Use the rmmdiskgrp command to delete a storage pool without being able to recover it.


rmmdiskgrp [ -force ] { mdisk_group_id | mdisk_group_name }


(Optional) Specifies that all volumes and host mappings be deleted. When you use this parameter, all managed disks in the storage pool are removed and the storage pool itself is deleted.
  • You must specify -force to delete a child pool if it contains volume.
  • You cannot specify -force to delete a parent pool if it has child pools.
Note: The command fails if -force is used to delete an MDisk group if:
  • Any of the VDisks in the MDisk group are mirrored across multiple MDisk groups (other than the one that is being deleted).
  • AND any of the VDisk mirrors are out of sync.
  • AND an attempt is made to delete the in-sync copy. Deleting the only in-sync copy requires -force. Otherwise, it isn't needed if the VDisk has another in-sync copy.
  • AND the out-of-sync copy is a thin-provisioned or compressed copy in a data reduction pool.
mdisk_group_id | mdisk_group_name
(Required) Specifies the ID or name of the storage pool that is to be deleted.
Note: You cannot delete a parent pool that has child pools. You must first delete the child pools.


Important: Before you issue the command, ensure that you want to delete all mapping information. Data that is contained on the volume cannot be recovered after the storage pool is deleted.
The rmmdiskgrp command deletes the specified storage pool. The -force parameter is required if there are volumes that have been created from this storage pool or if there are managed disks in the storage pool. Otherwise, the command fails.
Note: This command also removes any associated storage pool throttling.

Deleting a storage pool is essentially the same as deleting a system or part of a system because the storage pool is the central point of control of virtualization. Because volumes are created by using available extents in the storage pool, mapping between volume extents and managed disk extents is controlled based on the storage pool.

The command deletes all volume copies in the specified storage pool. If the volume has no remaining synchronized copies in other storage pools, the volume is also deleted.

This command deletes the associated MDisk group (storage pool) throttle if that storage pool is removed.

Remember: This command is unsuccessful if:
  • Volume protection is enabled (by using the chsystem command).
  • The MDisk being removed is mapped to any volume that received I/O within the defined volume protection time period.
Remember: This command partially completes asynchronously. All volumes, host mappings, and Copy Services relationships are deleted before the command completes. The deletion of the storage pool then completes asynchronously.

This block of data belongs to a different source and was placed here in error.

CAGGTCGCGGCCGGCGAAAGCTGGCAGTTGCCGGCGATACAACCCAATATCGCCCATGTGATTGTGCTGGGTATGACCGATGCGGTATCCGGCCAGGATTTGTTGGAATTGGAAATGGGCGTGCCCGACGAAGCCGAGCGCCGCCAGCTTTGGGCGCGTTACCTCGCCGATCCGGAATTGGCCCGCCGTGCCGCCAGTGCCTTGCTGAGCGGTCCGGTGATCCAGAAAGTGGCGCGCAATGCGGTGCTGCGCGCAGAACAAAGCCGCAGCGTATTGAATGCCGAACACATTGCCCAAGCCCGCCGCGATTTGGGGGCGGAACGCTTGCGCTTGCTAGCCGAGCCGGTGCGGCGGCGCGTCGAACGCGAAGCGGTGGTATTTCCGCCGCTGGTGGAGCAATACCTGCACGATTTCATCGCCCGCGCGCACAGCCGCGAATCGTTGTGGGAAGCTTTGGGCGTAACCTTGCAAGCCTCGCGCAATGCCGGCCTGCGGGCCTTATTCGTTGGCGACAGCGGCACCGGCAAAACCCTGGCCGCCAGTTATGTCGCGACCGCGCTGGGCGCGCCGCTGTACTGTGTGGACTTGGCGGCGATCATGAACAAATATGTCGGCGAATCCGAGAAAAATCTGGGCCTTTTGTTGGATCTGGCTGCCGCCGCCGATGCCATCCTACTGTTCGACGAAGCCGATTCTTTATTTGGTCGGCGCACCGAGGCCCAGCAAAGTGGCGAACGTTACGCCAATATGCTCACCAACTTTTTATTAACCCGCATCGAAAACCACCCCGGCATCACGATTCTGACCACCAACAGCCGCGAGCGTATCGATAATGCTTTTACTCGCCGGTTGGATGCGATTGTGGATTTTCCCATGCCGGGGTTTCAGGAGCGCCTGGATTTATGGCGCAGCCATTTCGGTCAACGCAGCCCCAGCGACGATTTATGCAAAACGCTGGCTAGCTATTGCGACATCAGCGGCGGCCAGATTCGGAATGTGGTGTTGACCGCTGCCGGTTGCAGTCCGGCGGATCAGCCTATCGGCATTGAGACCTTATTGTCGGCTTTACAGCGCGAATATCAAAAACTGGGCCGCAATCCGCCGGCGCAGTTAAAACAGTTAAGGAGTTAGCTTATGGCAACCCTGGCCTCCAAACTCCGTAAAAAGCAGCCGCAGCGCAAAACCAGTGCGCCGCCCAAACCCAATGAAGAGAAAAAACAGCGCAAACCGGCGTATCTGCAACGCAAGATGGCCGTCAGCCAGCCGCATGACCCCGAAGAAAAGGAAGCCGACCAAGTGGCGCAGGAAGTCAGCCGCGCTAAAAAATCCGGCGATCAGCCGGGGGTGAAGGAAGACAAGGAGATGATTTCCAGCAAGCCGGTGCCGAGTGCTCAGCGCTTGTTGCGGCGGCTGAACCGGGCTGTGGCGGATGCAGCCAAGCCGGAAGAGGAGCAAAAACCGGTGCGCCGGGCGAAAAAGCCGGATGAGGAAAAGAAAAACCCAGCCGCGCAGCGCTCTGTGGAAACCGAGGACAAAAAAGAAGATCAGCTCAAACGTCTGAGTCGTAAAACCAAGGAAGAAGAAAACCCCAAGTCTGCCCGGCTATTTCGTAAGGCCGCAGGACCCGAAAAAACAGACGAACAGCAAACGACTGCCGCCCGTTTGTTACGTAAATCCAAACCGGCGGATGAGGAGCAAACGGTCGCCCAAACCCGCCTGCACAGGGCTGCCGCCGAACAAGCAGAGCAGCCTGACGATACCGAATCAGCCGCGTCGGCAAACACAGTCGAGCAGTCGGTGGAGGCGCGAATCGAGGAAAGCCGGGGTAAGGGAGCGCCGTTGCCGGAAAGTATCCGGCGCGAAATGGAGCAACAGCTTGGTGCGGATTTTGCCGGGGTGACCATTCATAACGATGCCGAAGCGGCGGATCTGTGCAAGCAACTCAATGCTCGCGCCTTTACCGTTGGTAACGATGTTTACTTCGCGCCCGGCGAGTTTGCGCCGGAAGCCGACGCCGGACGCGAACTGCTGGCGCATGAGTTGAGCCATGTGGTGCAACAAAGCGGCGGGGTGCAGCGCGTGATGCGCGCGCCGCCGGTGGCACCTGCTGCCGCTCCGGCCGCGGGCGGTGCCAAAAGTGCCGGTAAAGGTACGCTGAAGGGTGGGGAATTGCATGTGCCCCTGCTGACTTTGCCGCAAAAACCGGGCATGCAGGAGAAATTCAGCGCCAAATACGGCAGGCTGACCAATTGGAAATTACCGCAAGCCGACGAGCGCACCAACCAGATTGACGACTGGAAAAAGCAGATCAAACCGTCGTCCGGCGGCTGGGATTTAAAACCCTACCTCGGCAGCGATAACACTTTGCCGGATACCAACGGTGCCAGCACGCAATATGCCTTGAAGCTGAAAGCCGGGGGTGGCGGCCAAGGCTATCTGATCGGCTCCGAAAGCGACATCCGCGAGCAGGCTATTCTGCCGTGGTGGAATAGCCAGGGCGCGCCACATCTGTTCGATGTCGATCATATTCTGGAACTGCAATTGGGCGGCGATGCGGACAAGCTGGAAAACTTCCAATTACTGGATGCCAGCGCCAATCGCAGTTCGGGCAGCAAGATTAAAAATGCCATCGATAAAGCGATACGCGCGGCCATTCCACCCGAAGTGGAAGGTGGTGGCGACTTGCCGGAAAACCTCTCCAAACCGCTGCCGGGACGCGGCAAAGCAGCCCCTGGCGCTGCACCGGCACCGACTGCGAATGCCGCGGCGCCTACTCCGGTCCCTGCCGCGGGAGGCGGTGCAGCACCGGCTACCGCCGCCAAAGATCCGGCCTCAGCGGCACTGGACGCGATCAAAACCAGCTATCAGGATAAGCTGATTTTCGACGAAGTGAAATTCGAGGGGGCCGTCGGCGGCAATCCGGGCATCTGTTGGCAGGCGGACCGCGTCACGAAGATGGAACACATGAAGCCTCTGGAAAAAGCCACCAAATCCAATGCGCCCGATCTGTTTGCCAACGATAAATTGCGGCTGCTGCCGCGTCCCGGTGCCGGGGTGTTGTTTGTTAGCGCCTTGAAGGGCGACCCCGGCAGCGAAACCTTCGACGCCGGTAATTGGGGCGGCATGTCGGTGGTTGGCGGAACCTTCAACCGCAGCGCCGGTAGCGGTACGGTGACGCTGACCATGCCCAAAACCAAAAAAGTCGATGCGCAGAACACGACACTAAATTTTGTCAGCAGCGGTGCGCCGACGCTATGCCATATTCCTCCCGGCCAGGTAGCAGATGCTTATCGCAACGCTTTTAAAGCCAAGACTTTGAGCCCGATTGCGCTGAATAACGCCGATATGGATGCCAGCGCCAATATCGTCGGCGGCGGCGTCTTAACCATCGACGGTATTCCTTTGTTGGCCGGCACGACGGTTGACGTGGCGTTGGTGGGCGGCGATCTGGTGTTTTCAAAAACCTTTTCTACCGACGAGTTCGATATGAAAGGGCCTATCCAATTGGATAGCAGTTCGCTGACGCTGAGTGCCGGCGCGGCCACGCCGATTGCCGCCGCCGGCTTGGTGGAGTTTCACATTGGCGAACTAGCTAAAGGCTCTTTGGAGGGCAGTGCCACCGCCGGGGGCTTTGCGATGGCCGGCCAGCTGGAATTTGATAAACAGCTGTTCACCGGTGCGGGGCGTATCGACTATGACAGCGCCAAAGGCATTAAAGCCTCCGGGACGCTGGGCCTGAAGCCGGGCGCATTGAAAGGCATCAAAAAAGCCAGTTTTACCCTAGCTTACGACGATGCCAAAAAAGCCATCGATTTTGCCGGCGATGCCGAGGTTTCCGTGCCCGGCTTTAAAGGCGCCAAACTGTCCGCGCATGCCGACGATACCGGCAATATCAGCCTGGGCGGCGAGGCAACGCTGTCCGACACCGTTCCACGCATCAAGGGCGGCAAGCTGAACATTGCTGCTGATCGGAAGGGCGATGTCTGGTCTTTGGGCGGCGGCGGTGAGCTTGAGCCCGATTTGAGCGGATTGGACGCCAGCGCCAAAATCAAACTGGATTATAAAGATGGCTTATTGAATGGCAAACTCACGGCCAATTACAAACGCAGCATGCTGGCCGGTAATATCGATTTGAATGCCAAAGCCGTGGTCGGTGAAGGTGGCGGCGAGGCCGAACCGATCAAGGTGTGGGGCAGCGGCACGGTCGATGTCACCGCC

In detail, if you specify the -force parameter and the volumes are still using extents in this storage pool, the following actions are initiated or occur:
  • The mappings between that disk and any host objects and the associated Copy Services relationships are deleted.
  • If the volume is a part of a FlashCopy mapping, the mapping is deleted.
    Note: If the mapping is not in the idle_or_copied or stopped states, the mapping is force-stopped and then deleted. Force-stopping the mapping might cause other FlashCopy mappings in the system to also be stopped. For more information, see the description for the -force parameter in the stopfcmap command.
  • Any volume that is in the process of being migrated into or out of the storage pool is deleted. It frees up any extents that the volume was using in another storage pool.
  • Volumes are deleted without first flushing the cache. Therefore, the storage controller LUNs that underlie any image mode MDisks might not contain the same data as the image mode volume before the deletion.
  • If managed disks exist in the storage pool, all disks are deleted from the storage pool. They are returned to the unmanaged state.
  • The storage pool is deleted.
Attention: If you use the -force parameter to delete all the storage pools in your system, you are returned to the processing state where you were after you added nodes to the system. All data that is contained on the volumes is lost and cannot be recovered.

An invocation example

rmmdiskgrp -force Group3

The resulting output:

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